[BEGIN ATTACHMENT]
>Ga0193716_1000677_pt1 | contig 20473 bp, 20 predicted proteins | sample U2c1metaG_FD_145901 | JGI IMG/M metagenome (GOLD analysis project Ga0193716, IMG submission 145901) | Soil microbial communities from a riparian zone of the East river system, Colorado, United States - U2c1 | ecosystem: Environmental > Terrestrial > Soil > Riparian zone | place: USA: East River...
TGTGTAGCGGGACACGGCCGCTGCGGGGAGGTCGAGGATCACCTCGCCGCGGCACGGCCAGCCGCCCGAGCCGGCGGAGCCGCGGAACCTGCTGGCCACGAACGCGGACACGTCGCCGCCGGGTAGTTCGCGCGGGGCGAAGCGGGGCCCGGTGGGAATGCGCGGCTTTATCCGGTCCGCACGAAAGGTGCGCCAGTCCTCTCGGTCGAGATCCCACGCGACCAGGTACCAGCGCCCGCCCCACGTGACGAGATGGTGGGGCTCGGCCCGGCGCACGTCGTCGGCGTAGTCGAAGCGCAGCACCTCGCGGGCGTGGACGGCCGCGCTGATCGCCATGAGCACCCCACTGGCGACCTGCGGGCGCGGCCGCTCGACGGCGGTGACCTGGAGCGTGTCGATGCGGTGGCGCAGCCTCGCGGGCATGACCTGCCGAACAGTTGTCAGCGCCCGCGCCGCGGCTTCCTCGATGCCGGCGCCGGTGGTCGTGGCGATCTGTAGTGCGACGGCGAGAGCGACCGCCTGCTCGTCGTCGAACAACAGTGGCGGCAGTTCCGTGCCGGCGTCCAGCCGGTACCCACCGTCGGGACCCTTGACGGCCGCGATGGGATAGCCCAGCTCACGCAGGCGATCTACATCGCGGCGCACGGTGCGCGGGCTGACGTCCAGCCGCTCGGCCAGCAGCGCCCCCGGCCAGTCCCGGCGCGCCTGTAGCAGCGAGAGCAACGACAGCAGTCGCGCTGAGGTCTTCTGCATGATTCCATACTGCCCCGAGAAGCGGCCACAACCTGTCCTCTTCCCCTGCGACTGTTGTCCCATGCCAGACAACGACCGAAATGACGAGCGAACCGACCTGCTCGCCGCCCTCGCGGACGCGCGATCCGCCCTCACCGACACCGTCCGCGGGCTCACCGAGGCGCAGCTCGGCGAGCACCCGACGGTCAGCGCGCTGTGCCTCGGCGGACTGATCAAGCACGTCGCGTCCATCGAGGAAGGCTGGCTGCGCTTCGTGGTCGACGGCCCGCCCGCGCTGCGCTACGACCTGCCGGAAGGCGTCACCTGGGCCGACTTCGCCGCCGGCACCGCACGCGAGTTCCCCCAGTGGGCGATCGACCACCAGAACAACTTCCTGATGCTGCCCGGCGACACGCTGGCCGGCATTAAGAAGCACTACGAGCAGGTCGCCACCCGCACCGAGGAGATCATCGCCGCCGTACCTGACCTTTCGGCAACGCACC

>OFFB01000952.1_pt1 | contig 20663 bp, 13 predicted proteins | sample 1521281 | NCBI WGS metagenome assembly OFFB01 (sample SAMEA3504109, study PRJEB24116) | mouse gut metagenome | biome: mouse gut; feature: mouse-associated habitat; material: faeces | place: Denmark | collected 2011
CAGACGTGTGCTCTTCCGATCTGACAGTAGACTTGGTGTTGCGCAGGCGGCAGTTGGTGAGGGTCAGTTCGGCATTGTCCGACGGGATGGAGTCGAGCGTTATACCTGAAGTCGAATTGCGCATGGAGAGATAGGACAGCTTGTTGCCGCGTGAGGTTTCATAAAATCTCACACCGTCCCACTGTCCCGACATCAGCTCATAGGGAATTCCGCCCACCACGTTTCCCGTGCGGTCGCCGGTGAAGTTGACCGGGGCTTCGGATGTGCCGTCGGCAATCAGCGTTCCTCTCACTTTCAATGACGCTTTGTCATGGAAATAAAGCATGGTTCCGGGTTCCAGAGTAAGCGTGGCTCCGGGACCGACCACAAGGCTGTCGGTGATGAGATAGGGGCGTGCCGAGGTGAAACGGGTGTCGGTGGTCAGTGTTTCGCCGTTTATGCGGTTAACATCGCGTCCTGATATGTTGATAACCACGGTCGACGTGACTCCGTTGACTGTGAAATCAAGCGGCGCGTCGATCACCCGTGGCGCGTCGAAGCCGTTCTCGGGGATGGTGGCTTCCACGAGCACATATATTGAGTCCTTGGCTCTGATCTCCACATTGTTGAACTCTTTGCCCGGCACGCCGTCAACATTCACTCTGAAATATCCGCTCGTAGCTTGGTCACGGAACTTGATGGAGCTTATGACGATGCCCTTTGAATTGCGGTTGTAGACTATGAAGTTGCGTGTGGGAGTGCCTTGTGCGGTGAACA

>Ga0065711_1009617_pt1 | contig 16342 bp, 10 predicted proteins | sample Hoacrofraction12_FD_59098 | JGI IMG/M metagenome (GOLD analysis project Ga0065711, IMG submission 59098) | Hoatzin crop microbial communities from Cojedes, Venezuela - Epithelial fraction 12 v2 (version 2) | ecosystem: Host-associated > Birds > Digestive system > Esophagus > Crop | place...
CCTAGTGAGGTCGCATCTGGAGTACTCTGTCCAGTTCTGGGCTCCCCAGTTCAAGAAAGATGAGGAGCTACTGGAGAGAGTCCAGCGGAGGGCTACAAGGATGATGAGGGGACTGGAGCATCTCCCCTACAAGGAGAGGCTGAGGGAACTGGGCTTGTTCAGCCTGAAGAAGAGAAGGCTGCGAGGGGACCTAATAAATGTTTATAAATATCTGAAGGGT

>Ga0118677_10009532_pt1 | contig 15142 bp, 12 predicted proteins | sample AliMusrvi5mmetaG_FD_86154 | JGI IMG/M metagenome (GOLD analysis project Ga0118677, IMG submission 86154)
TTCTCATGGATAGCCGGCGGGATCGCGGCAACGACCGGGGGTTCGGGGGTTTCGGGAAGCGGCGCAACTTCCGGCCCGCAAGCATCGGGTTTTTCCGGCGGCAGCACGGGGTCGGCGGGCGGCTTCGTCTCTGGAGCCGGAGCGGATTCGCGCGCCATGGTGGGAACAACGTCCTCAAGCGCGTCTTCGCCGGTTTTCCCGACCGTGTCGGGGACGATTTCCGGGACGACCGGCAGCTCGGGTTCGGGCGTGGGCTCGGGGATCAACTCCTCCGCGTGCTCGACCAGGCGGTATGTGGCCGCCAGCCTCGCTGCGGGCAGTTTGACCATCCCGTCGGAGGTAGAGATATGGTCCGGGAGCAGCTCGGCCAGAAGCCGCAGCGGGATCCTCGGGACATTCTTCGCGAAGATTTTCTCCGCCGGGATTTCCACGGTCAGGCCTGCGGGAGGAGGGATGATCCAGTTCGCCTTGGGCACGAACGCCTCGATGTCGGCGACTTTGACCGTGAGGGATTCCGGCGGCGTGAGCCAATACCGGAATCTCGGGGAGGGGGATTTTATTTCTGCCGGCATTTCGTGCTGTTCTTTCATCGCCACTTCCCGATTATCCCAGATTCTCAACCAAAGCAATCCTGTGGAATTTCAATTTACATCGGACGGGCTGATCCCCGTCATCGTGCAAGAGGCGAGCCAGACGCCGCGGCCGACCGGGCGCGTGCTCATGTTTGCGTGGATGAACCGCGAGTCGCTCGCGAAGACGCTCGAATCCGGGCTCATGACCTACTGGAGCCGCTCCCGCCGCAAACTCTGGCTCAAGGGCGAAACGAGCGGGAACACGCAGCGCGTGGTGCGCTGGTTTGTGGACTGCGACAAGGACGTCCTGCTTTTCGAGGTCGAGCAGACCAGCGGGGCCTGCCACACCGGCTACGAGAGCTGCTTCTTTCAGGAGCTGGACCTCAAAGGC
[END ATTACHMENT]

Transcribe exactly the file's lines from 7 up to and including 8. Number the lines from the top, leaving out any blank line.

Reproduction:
>Ga0118677_10009532_pt1 | contig 15142 bp, 12 predicted proteins | sample AliMusrvi5mmetaG_FD_86154 | JGI IMG/M metagenome (GOLD analysis project Ga0118677, IMG submission 86154)
TTCTCATGGATAGCCGGCGGGATCGCGGCAACGACCGGGGGTTCGGGGGTTTCGGGAAGCGGCGCAACTTCCGGCCCGCAAGCATCGGGTTTTTCCGGCGGCAGCACGGGGTCGGCGGGCGGCTTCGTCTCTGGAGCCGGAGCGGATTCGCGCGCCATGGTGGGAACAACGTCCTCAAGCGCGTCTTCGCCGGTTTTCCCGACCGTGTCGGGGACGATTTCCGGGACGACCGGCAGCTCGGGTTCGGGCGTGGGCTCGGGGATCAACTCCTCCGCGTGCTCGACCAGGCGGTATGTGGCCGCCAGCCTCGCTGCGGGCAGTTTGACCATCCCGTCGGAGGTAGAGATATGGTCCGGGAGCAGCTCGGCCAGAAGCCGCAGCGGGATCCTCGGGACATTCTTCGCGAAGATTTTCTCCGCCGGGATTTCCACGGTCAGGCCTGCGGGAGGAGGGATGATCCAGTTCGCCTTGGGCACGAACGCCTCGATGTCGGCGACTTTGACCGTGAGGGATTCCGGCGGCGTGAGCCAATACCGGAATCTCGGGGAGGGGGATTTTATTTCTGCCGGCATTTCGTGCTGTTCTTTCATCGCCACTTCCCGATTATCCCAGATTCTCAACCAAAGCAATCCTGTGGAATTTCAATTTACATCGGACGGGCTGATCCCCGTCATCGTGCAAGAGGCGAGCCAGACGCCGCGGCCGACCGGGCGCGTGCTCATGTTTGCGTGGATGAACCGCGAGTCGCTCGCGAAGACGCTCGAATCCGGGCTCATGACCTACTGGAGCCGCTCCCGCCGCAAACTCTGGCTCAAGGGCGAAACGAGCGGGAACACGCAGCGCGTGGTGCGCTGGTTTGTGGACTGCGACAAGGACGTCCTGCTTTTCGAGGTCGAGCAGACCAGCGGGGCCTGCCACACCGGCTACGAGAGCTGCTTCTTTCAGGAGCTGGACCTCAAAGGC